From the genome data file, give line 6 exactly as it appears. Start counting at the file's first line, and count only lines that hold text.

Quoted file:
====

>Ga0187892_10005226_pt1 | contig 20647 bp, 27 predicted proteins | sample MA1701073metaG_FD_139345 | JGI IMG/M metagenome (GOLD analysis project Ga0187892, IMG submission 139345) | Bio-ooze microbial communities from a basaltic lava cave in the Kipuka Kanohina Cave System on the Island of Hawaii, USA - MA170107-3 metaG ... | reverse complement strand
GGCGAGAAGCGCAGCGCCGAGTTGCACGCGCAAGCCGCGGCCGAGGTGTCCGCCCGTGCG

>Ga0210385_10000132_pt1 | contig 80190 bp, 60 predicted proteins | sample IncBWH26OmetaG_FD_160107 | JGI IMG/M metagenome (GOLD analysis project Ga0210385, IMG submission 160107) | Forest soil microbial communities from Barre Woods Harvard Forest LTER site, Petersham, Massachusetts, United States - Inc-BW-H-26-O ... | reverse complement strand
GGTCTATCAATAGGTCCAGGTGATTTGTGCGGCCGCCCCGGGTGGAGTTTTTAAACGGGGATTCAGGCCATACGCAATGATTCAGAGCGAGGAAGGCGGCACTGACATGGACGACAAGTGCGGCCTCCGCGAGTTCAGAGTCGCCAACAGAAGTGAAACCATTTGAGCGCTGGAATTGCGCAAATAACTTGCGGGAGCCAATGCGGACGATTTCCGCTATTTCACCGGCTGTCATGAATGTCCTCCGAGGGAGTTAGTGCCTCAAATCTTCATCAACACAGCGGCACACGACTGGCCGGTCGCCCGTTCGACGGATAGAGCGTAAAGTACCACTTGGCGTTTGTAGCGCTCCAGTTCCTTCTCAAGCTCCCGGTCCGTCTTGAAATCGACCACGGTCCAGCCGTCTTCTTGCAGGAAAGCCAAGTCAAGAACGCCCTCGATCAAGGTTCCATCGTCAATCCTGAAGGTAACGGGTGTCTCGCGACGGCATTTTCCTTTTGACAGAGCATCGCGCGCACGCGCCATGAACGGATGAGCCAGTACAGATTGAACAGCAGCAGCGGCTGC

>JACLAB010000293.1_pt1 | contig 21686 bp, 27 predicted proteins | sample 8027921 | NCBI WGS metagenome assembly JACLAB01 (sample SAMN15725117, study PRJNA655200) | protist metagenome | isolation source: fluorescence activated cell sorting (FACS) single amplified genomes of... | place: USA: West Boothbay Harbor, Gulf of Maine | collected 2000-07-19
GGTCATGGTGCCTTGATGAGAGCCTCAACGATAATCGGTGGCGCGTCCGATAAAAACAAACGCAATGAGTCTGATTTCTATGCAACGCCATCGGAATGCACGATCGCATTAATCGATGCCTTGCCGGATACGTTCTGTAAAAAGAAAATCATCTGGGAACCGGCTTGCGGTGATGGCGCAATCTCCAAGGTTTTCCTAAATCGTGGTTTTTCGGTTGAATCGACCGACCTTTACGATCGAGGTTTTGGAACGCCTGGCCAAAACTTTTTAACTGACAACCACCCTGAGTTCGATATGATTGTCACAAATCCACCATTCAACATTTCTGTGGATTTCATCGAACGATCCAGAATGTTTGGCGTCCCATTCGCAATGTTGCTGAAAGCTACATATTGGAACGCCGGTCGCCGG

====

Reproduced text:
GGTCATGGTGCCTTGATGAGAGCCTCAACGATAATCGGTGGCGCGTCCGATAAAAACAAACGCAATGAGTCTGATTTCTATGCAACGCCATCGGAATGCACGATCGCATTAATCGATGCCTTGCCGGATACGTTCTGTAAAAAGAAAATCATCTGGGAACCGGCTTGCGGTGATGGCGCAATCTCCAAGGTTTTCCTAAATCGTGGTTTTTCGGTTGAATCGACCGACCTTTACGATCGAGGTTTTGGAACGCCTGGCCAAAACTTTTTAACTGACAACCACCCTGAGTTCGATATGATTGTCACAAATCCACCATTCAACATTTCTGTGGATTTCATCGAACGATCCAGAATGTTTGGCGTCCCATTCGCAATGTTGCTGAAAGCTACATATTGGAACGCCGGTCGCCGG